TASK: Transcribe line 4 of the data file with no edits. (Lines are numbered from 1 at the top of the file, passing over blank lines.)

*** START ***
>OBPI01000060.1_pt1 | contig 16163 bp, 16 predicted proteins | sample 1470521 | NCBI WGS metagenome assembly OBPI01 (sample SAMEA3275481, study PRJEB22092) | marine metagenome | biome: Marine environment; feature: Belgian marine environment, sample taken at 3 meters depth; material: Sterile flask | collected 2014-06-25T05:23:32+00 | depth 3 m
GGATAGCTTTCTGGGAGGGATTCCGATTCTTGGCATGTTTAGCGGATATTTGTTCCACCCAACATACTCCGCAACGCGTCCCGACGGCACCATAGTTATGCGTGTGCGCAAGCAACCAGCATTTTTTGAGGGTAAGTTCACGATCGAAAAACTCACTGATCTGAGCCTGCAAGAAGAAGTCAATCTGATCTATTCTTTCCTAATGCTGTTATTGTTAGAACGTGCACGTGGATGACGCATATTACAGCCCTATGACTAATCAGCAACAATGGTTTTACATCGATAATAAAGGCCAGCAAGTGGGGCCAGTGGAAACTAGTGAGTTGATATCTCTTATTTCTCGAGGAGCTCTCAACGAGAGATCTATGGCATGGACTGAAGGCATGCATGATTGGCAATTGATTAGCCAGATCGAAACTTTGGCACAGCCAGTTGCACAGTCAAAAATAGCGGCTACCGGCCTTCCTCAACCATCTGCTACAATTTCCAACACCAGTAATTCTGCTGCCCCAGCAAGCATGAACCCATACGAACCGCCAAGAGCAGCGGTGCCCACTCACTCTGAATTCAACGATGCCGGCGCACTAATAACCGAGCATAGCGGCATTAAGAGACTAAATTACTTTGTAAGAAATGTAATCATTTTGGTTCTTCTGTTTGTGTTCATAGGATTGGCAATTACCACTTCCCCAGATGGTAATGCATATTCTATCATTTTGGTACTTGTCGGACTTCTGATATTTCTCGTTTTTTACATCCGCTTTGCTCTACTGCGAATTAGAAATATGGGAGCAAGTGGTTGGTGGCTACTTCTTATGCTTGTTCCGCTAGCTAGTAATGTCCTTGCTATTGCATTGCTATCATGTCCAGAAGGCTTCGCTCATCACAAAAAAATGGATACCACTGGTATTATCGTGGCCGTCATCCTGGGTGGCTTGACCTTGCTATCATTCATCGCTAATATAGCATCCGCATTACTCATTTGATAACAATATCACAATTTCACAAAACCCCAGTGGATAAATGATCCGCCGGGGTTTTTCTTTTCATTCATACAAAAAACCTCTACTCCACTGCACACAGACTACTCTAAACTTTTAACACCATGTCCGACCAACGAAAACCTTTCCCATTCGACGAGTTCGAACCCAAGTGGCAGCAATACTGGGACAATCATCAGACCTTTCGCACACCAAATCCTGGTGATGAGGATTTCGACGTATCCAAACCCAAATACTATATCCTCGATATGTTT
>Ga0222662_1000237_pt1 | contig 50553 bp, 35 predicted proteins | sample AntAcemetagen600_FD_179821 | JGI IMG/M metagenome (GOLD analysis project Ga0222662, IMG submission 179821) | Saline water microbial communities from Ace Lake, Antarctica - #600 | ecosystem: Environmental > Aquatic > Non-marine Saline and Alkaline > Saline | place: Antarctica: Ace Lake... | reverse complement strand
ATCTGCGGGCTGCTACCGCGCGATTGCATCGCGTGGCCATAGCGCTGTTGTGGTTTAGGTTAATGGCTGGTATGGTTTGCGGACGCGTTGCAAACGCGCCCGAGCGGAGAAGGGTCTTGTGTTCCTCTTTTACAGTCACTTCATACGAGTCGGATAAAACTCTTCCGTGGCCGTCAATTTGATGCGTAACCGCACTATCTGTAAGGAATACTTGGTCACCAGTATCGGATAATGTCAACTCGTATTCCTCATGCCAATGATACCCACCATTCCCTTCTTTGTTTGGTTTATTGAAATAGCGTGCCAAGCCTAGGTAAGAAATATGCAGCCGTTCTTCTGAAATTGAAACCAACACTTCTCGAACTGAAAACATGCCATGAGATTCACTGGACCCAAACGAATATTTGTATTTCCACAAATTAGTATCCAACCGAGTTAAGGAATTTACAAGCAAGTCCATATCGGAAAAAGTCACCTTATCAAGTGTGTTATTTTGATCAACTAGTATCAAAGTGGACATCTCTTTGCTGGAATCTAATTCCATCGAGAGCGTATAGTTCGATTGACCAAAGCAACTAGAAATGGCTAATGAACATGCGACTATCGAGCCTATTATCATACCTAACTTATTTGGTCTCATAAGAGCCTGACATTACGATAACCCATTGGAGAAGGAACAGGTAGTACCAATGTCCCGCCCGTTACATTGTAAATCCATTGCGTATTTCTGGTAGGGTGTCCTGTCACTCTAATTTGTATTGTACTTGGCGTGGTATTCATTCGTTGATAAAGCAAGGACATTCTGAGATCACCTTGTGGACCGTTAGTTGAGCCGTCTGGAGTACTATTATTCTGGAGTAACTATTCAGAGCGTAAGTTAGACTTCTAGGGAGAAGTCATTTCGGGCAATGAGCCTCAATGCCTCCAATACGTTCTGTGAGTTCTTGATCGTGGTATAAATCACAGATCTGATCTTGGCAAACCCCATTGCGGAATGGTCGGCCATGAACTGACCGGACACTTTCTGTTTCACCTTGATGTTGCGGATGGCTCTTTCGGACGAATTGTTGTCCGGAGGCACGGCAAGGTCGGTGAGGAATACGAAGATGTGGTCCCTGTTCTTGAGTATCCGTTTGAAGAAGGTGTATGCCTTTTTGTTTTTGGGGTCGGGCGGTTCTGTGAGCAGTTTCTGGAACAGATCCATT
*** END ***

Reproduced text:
ATCTGCGGGCTGCTACCGCGCGATTGCATCGCGTGGCCATAGCGCTGTTGTGGTTTAGGTTAATGGCTGGTATGGTTTGCGGACGCGTTGCAAACGCGCCCGAGCGGAGAAGGGTCTTGTGTTCCTCTTTTACAGTCACTTCATACGAGTCGGATAAAACTCTTCCGTGGCCGTCAATTTGATGCGTAACCGCACTATCTGTAAGGAATACTTGGTCACCAGTATCGGATAATGTCAACTCGTATTCCTCATGCCAATGATACCCACCATTCCCTTCTTTGTTTGGTTTATTGAAATAGCGTGCCAAGCCTAGGTAAGAAATATGCAGCCGTTCTTCTGAAATTGAAACCAACACTTCTCGAACTGAAAACATGCCATGAGATTCACTGGACCCAAACGAATATTTGTATTTCCACAAATTAGTATCCAACCGAGTTAAGGAATTTACAAGCAAGTCCATATCGGAAAAAGTCACCTTATCAAGTGTGTTATTTTGATCAACTAGTATCAAAGTGGACATCTCTTTGCTGGAATCTAATTCCATCGAGAGCGTATAGTTCGATTGACCAAAGCAACTAGAAATGGCTAATGAACATGCGACTATCGAGCCTATTATCATACCTAACTTATTTGGTCTCATAAGAGCCTGACATTACGATAACCCATTGGAGAAGGAACAGGTAGTACCAATGTCCCGCCCGTTACATTGTAAATCCATTGCGTATTTCTGGTAGGGTGTCCTGTCACTCTAATTTGTATTGTACTTGGCGTGGTATTCATTCGTTGATAAAGCAAGGACATTCTGAGATCACCTTGTGGACCGTTAGTTGAGCCGTCTGGAGTACTATTATTCTGGAGTAACTATTCAGAGCGTAAGTTAGACTTCTAGGGAGAAGTCATTTCGGGCAATGAGCCTCAATGCCTCCAATACGTTCTGTGAGTTCTTGATCGTGGTATAAATCACAGATCTGATCTTGGCAAACCCCATTGCGGAATGGTCGGCCATGAACTGACCGGACACTTTCTGTTTCACCTTGATGTTGCGGATGGCTCTTTCGGACGAATTGTTGTCCGGAGGCACGGCAAGGTCGGTGAGGAATACGAAGATGTGGTCCCTGTTCTTGAGTATCCGTTTGAAGAAGGTGTATGCCTTTTTGTTTTTGGGGTCGGGCGGTTCTGTGAGCAGTTTCTGGAACAGATCCATT